The editorial added:
'a debate is only possible because of the facts which have been put into the public domain, not by government but by a whistleblower and a still freeish press.'
True, although that passing reference to 'a still freeish press', where in times gone by it would surely have been simply 'free press', is an intriguing hint that the editors concede much of the public may have seen through the façade of the propaganda system.
Inevitably, attempts are now also being made to smear Greenwald, with both the New York Daily News and New York Times attempting to dredge up dirt on the journalist. In an ad hominem piece about Greenwald published on the BuzzFeed website, and illustrated by somewhat sinister-looking photographs, the journalist was cast as 'a figure long viewed even by many on the left as a difficult eccentric.' The article bizarrely carried a quote from someone who said Greenwald was:
'scary — but then I quickly realized that the scariness probably had to do with his short haircut and his intense stare.'
In a live television interview, Greenwald was even asked by NBC News host David Gregory:
'To the extent that you have aided and abetted Snowden, even in his current movements, why shouldn't you, Mr. Greenwald, be charged with a crime?'
Greenwald responded robustly:
'I think it's pretty extraordinary that anybody who would call themselves a journalist would publicly muse about whether or not other journalists should be charged with felonies. The assumption in your question, David, is completely without evidence, the idea that I've aided and abetted him in any way. [...] If you want to embrace that theory, it means that every investigative journalist in the United States who works with their sources, who receives classified information, is a criminal. And it's precisely those theories and precisely that climate that has become so menacing in the United States. It's why The New Yorker's Jane Mayer said, "Investigative reporting has come to a standstill," her word, as a result of the theories that you just referenced.'
Greenwald reports that his home was burgled and, oddly, only a laptop was stolen. As the journalist himself says:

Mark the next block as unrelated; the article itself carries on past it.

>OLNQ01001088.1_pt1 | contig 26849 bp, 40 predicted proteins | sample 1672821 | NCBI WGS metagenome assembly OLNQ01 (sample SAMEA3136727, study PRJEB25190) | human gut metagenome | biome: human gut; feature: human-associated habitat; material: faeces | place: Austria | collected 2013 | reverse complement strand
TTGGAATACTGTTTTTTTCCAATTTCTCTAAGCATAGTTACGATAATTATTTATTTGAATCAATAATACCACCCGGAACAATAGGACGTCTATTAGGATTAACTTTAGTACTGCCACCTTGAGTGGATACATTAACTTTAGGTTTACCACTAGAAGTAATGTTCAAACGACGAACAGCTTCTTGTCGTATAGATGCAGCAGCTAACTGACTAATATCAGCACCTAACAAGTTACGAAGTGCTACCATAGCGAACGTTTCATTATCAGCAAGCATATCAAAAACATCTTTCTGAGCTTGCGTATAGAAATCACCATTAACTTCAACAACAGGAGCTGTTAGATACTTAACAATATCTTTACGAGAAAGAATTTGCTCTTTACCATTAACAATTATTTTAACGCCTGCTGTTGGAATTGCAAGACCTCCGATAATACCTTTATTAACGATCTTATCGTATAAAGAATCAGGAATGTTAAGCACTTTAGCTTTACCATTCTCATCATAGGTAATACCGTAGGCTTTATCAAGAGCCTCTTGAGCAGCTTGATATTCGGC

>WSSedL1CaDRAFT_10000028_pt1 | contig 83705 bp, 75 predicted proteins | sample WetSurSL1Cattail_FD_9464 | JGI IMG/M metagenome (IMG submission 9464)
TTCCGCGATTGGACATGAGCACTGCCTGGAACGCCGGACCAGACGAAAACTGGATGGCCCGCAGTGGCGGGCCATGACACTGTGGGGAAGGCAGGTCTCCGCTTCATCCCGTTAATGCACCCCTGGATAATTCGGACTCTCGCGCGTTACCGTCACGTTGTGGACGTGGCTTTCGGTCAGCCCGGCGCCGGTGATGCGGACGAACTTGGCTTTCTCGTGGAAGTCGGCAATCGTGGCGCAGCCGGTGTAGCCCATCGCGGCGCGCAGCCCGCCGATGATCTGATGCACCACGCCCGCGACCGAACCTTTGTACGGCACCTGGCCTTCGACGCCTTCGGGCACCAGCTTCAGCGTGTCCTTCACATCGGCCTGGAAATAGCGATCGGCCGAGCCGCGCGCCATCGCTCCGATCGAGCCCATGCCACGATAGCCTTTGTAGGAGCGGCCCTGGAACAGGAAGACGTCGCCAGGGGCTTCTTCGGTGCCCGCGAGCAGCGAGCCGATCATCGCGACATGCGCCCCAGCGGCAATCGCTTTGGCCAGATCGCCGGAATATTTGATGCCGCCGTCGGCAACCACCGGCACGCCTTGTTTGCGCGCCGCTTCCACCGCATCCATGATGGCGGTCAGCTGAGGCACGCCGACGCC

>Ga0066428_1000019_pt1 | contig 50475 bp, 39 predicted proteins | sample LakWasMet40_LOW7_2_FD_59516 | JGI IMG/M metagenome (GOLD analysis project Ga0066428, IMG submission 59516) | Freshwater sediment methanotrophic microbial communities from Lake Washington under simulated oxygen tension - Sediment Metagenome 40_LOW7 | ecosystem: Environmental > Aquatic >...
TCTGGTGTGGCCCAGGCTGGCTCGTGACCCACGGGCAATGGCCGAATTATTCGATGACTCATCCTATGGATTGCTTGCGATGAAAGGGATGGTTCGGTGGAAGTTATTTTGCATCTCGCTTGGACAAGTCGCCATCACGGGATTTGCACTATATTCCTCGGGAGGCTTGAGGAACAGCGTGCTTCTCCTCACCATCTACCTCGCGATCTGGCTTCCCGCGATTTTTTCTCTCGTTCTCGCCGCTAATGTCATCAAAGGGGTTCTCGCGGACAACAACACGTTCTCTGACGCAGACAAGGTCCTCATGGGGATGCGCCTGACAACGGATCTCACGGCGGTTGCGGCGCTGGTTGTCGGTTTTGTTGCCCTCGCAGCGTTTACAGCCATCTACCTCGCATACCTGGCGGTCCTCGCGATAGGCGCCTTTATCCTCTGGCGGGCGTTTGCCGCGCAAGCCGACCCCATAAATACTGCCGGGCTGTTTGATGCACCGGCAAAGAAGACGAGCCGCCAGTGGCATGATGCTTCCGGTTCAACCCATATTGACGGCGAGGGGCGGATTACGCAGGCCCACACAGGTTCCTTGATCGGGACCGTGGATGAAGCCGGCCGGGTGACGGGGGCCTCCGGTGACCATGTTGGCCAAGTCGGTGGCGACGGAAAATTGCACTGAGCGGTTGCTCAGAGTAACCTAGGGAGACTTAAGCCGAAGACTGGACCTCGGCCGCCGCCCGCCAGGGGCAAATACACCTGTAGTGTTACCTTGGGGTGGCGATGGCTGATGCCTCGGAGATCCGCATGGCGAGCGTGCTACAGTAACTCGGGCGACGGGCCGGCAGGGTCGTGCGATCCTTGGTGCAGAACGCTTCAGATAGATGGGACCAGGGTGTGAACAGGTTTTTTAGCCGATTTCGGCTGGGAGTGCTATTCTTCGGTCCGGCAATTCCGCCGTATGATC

'I would be shocked if the U.S. government were not trying to access the information on my computer.'
The Primary Function Of The State
As important as the revelations of Edward Snowden are, the bigger picture is the overwhelming drive by state power to pursue its own strategic designs, to promote the corporate and financial interests with which it is in league, and to protect itself from any threat from the general population to make government truly work for the public.
The independent journalist Jonathan Cook makes the same point (via Facebook, June 26, 2013) that this is the real significance of the recent shocking revelations about surveillance:
'I've been saying since the first Snowden revelations about the NSA that the goal of all this mass surveillance is not to foil terrorism; it's to prevent all challenges to, or efforts to hold accountable, the corporate elites who are plundering our communities and the planet to enrich themselves.'
Cook quotes from a Guardian article which reveals that a UK police unit called the National Domestic Extremism Unit is monitoring 9,000 political activists:
'In recent years the unit is known to have focused its resources on spying on environmental campaigners, particularly those engaged in direct action and civil disobedience to protest against climate change.'
'The tapping of our phone calls and internet activity is being used for exactly the same nefarious purposes: to ensure we remain either docile or intimidated as our political and financial elites grow ever more ostentatious in their depravity and corruption.'
Historian Mark Curtis, who has extensively analysed formerly secret government records for several groundbreaking books, has noted that the primary function of the British state, 'virtually its raison d'être for several centuries – is to aid British companies in getting their hands on other countries' resources.' The British security services have an important role to play in support of 'the national interest':
'As Lord Mackay, then Lord Chancellor, revealed in the mid-1990s, the role of MI6 is to protect Britain's "economic well-being" by keeping "a particular eye on Britain's access to key commodities, like oil or metals [and] the profits of Britain's myriad of international business interests".' (Mark Curtis, Web of Deceit: Britain's Real Role in the World, Vintage, 2003, pp. 210-211.)